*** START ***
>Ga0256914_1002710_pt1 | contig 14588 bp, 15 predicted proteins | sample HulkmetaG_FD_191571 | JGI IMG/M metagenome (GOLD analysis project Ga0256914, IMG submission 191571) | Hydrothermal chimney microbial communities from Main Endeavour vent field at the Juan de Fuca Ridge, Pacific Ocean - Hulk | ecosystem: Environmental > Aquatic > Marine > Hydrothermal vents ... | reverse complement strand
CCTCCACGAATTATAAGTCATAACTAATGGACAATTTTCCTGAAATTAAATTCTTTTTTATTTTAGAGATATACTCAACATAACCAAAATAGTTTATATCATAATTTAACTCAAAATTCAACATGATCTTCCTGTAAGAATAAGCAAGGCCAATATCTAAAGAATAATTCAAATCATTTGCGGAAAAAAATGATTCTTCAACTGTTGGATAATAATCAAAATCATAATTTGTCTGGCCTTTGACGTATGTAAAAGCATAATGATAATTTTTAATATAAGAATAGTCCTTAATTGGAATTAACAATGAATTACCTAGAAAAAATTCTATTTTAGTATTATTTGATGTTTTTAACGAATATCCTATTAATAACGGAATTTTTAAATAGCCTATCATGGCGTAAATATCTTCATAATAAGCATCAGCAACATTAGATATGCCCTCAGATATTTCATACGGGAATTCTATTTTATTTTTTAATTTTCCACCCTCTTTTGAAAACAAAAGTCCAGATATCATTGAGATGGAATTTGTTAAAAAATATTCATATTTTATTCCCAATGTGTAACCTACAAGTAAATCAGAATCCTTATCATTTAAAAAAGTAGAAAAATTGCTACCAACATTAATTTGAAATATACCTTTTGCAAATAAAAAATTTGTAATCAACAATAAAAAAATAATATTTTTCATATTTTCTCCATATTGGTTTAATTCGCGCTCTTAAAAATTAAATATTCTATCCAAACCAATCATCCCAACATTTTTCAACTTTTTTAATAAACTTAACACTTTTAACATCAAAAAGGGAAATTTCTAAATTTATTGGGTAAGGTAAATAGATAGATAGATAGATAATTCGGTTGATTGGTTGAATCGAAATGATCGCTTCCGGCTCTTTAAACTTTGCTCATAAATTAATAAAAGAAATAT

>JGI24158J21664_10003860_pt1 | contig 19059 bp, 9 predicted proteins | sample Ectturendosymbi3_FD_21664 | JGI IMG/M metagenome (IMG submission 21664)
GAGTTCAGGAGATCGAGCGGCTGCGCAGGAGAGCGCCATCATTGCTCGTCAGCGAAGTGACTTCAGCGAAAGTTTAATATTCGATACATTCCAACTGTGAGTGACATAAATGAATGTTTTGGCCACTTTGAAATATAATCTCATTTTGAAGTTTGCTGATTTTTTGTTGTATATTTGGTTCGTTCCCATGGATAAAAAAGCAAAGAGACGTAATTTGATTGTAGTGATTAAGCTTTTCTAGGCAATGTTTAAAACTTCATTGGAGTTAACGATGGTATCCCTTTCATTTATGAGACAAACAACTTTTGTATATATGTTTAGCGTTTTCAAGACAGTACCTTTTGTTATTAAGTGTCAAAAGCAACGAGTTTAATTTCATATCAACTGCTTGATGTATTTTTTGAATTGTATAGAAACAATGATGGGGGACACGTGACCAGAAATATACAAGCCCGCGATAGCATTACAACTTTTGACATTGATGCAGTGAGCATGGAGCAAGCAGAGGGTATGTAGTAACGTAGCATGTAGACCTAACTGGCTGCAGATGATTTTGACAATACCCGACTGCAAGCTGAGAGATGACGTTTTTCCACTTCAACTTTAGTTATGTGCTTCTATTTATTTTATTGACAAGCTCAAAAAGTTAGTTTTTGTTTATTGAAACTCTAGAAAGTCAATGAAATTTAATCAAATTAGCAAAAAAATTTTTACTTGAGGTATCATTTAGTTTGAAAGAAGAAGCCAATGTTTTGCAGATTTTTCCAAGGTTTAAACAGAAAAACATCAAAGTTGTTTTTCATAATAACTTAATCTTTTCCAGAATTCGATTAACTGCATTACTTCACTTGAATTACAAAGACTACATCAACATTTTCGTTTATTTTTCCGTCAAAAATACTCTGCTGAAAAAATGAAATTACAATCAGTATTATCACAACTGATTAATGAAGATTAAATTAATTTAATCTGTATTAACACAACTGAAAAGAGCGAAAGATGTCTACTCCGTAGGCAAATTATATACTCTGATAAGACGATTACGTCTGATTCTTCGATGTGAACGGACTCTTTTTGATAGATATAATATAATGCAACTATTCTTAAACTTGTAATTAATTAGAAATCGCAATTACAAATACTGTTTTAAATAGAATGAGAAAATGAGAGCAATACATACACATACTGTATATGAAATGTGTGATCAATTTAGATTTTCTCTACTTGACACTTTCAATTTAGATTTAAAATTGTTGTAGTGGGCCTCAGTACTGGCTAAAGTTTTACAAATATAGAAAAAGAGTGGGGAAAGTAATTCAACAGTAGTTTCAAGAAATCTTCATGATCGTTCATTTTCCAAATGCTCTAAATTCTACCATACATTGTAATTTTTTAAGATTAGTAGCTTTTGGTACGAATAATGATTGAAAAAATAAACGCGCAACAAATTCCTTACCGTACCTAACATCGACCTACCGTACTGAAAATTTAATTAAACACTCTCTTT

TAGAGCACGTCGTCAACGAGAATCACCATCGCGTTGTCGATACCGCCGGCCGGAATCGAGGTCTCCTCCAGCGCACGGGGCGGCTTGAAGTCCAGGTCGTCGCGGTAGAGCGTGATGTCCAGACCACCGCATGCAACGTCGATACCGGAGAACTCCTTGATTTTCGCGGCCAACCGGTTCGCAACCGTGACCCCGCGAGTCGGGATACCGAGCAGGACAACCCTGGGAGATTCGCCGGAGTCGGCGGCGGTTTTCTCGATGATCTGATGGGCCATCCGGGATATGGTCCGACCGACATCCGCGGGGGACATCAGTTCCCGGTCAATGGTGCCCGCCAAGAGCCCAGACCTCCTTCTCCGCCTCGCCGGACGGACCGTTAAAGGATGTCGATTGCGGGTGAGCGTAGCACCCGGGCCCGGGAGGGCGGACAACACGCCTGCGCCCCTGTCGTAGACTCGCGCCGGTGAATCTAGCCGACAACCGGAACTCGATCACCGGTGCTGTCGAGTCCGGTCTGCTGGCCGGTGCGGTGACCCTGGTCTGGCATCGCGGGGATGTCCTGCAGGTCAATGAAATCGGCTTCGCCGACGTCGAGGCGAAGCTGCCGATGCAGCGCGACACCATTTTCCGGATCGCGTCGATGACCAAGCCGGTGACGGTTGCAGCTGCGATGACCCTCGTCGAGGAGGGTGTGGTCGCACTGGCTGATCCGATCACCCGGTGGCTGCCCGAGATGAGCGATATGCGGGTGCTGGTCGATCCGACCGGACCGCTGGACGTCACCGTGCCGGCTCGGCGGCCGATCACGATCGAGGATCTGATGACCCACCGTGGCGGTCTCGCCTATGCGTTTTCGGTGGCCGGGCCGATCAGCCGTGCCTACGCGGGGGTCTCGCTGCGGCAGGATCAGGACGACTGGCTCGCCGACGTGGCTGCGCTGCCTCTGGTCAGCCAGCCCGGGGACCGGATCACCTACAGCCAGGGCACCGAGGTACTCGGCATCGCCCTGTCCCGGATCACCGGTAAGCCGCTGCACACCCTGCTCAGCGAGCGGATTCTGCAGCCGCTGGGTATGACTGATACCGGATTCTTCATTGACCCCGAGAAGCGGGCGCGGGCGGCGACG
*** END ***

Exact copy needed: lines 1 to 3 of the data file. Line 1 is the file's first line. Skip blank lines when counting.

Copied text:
>Ga0256914_1002710_pt1 | contig 14588 bp, 15 predicted proteins | sample HulkmetaG_FD_191571 | JGI IMG/M metagenome (GOLD analysis project Ga0256914, IMG submission 191571) | Hydrothermal chimney microbial communities from Main Endeavour vent field at the Juan de Fuca Ridge, Pacific Ocean - Hulk | ecosystem: Environmental > Aquatic > Marine > Hydrothermal vents ... | reverse complement strand
CCTCCACGAATTATAAGTCATAACTAATGGACAATTTTCCTGAAATTAAATTCTTTTTTATTTTAGAGATATACTCAACATAACCAAAATAGTTTATATCATAATTTAACTCAAAATTCAACATGATCTTCCTGTAAGAATAAGCAAGGCCAATATCTAAAGAATAATTCAAATCATTTGCGGAAAAAAATGATTCTTCAACTGTTGGATAATAATCAAAATCATAATTTGTCTGGCCTTTGACGTATGTAAAAGCATAATGATAATTTTTAATATAAGAATAGTCCTTAATTGGAATTAACAATGAATTACCTAGAAAAAATTCTATTTTAGTATTATTTGATGTTTTTAACGAATATCCTATTAATAACGGAATTTTTAAATAGCCTATCATGGCGTAAATATCTTCATAATAAGCATCAGCAACATTAGATATGCCCTCAGATATTTCATACGGGAATTCTATTTTATTTTTTAATTTTCCACCCTCTTTTGAAAACAAAAGTCCAGATATCATTGAGATGGAATTTGTTAAAAAATATTCATATTTTATTCCCAATGTGTAACCTACAAGTAAATCAGAATCCTTATCATTTAAAAAAGTAGAAAAATTGCTACCAACATTAATTTGAAATATACCTTTTGCAAATAAAAAATTTGTAATCAACAATAAAAAAATAATATTTTTCATATTTTCTCCATATTGGTTTAATTCGCGCTCTTAAAAATTAAATATTCTATCCAAACCAATCATCCCAACATTTTTCAACTTTTTTAATAAACTTAACACTTTTAACATCAAAAAGGGAAATTTCTAAATTTATTGGGTAAGGTAAATAGATAGATAGATAGATAATTCGGTTGATTGGTTGAATCGAAATGATCGCTTCCGGCTCTTTAAACTTTGCTCATAAATTAATAAAAGAAATAT

>JGI24158J21664_10003860_pt1 | contig 19059 bp, 9 predicted proteins | sample Ectturendosymbi3_FD_21664 | JGI IMG/M metagenome (IMG submission 21664)